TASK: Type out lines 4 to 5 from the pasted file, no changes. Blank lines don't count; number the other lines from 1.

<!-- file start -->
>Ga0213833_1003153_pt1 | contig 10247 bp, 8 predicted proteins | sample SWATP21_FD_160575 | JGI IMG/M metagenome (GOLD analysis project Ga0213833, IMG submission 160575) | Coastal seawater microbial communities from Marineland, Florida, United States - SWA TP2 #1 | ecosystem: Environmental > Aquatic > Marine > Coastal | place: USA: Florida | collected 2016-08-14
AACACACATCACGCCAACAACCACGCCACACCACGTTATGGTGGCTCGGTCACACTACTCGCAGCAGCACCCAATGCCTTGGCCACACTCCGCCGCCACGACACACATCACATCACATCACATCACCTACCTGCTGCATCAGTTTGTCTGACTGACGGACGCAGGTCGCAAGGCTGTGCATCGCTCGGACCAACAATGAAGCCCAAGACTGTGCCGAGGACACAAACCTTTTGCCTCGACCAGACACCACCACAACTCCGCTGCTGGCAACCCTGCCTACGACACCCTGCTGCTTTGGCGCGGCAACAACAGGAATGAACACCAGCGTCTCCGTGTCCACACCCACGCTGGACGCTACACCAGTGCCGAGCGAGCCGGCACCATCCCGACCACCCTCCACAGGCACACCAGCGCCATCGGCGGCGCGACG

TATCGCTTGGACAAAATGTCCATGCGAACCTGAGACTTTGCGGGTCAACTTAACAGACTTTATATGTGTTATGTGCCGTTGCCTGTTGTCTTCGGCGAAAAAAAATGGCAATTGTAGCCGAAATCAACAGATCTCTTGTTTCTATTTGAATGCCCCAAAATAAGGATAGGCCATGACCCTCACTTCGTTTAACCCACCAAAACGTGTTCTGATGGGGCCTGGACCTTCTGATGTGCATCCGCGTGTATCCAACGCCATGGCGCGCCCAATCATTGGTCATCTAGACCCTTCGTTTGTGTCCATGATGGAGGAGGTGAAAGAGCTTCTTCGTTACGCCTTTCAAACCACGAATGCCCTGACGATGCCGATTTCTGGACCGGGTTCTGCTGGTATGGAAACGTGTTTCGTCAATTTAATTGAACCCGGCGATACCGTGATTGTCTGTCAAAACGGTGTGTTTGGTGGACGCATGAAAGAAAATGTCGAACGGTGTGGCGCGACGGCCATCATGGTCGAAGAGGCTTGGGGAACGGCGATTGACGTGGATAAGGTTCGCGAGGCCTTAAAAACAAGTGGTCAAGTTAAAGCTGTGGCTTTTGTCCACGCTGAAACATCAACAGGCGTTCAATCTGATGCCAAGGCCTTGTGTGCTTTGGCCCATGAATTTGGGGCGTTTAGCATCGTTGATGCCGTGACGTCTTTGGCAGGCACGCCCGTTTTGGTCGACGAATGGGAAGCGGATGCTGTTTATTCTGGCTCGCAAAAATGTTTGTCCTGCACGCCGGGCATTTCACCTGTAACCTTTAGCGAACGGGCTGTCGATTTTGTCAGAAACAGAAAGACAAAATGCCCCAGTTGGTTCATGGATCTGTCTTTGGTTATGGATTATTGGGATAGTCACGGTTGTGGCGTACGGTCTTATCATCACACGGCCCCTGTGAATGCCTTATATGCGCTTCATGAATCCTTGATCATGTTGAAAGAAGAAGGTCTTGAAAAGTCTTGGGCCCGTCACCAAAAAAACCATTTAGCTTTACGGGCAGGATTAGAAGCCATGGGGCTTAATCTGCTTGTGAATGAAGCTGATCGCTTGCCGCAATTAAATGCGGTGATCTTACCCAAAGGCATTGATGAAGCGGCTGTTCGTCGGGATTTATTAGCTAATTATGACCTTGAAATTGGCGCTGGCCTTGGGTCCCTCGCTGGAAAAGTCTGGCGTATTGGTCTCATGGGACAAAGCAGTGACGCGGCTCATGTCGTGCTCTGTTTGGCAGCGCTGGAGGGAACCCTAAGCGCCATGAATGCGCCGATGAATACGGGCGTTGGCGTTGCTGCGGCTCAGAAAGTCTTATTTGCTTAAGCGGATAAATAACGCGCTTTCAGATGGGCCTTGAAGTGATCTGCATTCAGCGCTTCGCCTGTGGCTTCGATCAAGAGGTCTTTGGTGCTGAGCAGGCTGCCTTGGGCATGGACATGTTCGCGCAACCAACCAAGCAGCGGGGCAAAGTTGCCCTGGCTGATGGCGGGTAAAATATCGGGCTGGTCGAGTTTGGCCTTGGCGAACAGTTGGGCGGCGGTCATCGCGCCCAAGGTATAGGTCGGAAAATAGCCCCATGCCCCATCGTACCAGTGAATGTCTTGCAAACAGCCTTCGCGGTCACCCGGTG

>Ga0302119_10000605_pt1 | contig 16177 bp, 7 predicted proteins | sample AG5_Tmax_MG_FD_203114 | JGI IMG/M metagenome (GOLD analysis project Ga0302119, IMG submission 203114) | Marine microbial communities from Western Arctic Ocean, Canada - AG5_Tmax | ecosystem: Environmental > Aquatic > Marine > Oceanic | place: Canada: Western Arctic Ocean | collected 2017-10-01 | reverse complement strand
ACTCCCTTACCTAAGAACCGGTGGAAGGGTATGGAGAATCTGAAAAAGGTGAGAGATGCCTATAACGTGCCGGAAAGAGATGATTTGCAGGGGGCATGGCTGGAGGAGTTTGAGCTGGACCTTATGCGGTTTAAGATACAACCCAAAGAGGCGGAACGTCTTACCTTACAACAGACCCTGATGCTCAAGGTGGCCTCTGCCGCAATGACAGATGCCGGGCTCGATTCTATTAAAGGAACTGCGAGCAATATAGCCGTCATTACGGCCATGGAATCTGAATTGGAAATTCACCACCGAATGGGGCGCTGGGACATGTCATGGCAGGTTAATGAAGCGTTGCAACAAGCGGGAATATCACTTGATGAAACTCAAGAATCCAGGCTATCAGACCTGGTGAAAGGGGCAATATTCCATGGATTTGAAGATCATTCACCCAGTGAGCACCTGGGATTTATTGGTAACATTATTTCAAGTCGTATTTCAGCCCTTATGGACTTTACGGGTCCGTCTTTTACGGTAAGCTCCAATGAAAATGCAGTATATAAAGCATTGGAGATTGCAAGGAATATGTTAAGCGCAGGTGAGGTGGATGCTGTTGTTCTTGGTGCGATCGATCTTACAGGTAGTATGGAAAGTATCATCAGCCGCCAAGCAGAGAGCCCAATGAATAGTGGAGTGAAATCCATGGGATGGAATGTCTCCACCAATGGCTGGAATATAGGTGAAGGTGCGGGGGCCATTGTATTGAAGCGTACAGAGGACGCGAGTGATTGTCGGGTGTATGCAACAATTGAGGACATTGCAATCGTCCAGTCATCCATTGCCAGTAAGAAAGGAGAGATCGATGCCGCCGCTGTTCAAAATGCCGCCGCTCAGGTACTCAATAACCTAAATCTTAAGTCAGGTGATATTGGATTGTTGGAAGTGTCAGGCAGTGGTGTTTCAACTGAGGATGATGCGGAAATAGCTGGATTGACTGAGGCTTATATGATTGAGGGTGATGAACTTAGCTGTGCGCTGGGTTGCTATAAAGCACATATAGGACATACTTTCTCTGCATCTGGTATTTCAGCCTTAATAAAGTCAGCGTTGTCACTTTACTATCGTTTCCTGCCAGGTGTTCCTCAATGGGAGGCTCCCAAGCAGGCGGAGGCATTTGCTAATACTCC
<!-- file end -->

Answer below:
>Ga0302119_10000605_pt1 | contig 16177 bp, 7 predicted proteins | sample AG5_Tmax_MG_FD_203114 | JGI IMG/M metagenome (GOLD analysis project Ga0302119, IMG submission 203114) | Marine microbial communities from Western Arctic Ocean, Canada - AG5_Tmax | ecosystem: Environmental > Aquatic > Marine > Oceanic | place: Canada: Western Arctic Ocean | collected 2017-10-01 | reverse complement strand
ACTCCCTTACCTAAGAACCGGTGGAAGGGTATGGAGAATCTGAAAAAGGTGAGAGATGCCTATAACGTGCCGGAAAGAGATGATTTGCAGGGGGCATGGCTGGAGGAGTTTGAGCTGGACCTTATGCGGTTTAAGATACAACCCAAAGAGGCGGAACGTCTTACCTTACAACAGACCCTGATGCTCAAGGTGGCCTCTGCCGCAATGACAGATGCCGGGCTCGATTCTATTAAAGGAACTGCGAGCAATATAGCCGTCATTACGGCCATGGAATCTGAATTGGAAATTCACCACCGAATGGGGCGCTGGGACATGTCATGGCAGGTTAATGAAGCGTTGCAACAAGCGGGAATATCACTTGATGAAACTCAAGAATCCAGGCTATCAGACCTGGTGAAAGGGGCAATATTCCATGGATTTGAAGATCATTCACCCAGTGAGCACCTGGGATTTATTGGTAACATTATTTCAAGTCGTATTTCAGCCCTTATGGACTTTACGGGTCCGTCTTTTACGGTAAGCTCCAATGAAAATGCAGTATATAAAGCATTGGAGATTGCAAGGAATATGTTAAGCGCAGGTGAGGTGGATGCTGTTGTTCTTGGTGCGATCGATCTTACAGGTAGTATGGAAAGTATCATCAGCCGCCAAGCAGAGAGCCCAATGAATAGTGGAGTGAAATCCATGGGATGGAATGTCTCCACCAATGGCTGGAATATAGGTGAAGGTGCGGGGGCCATTGTATTGAAGCGTACAGAGGACGCGAGTGATTGTCGGGTGTATGCAACAATTGAGGACATTGCAATCGTCCAGTCATCCATTGCCAGTAAGAAAGGAGAGATCGATGCCGCCGCTGTTCAAAATGCCGCCGCTCAGGTACTCAATAACCTAAATCTTAAGTCAGGTGATATTGGATTGTTGGAAGTGTCAGGCAGTGGTGTTTCAACTGAGGATGATGCGGAAATAGCTGGATTGACTGAGGCTTATATGATTGAGGGTGATGAACTTAGCTGTGCGCTGGGTTGCTATAAAGCACATATAGGACATACTTTCTCTGCATCTGGTATTTCAGCCTTAATAAAGTCAGCGTTGTCACTTTACTATCGTTTCCTGCCAGGTGTTCCTCAATGGGAGGCTCCCAAGCAGGCGGAGGCATTTGCTAATACTCC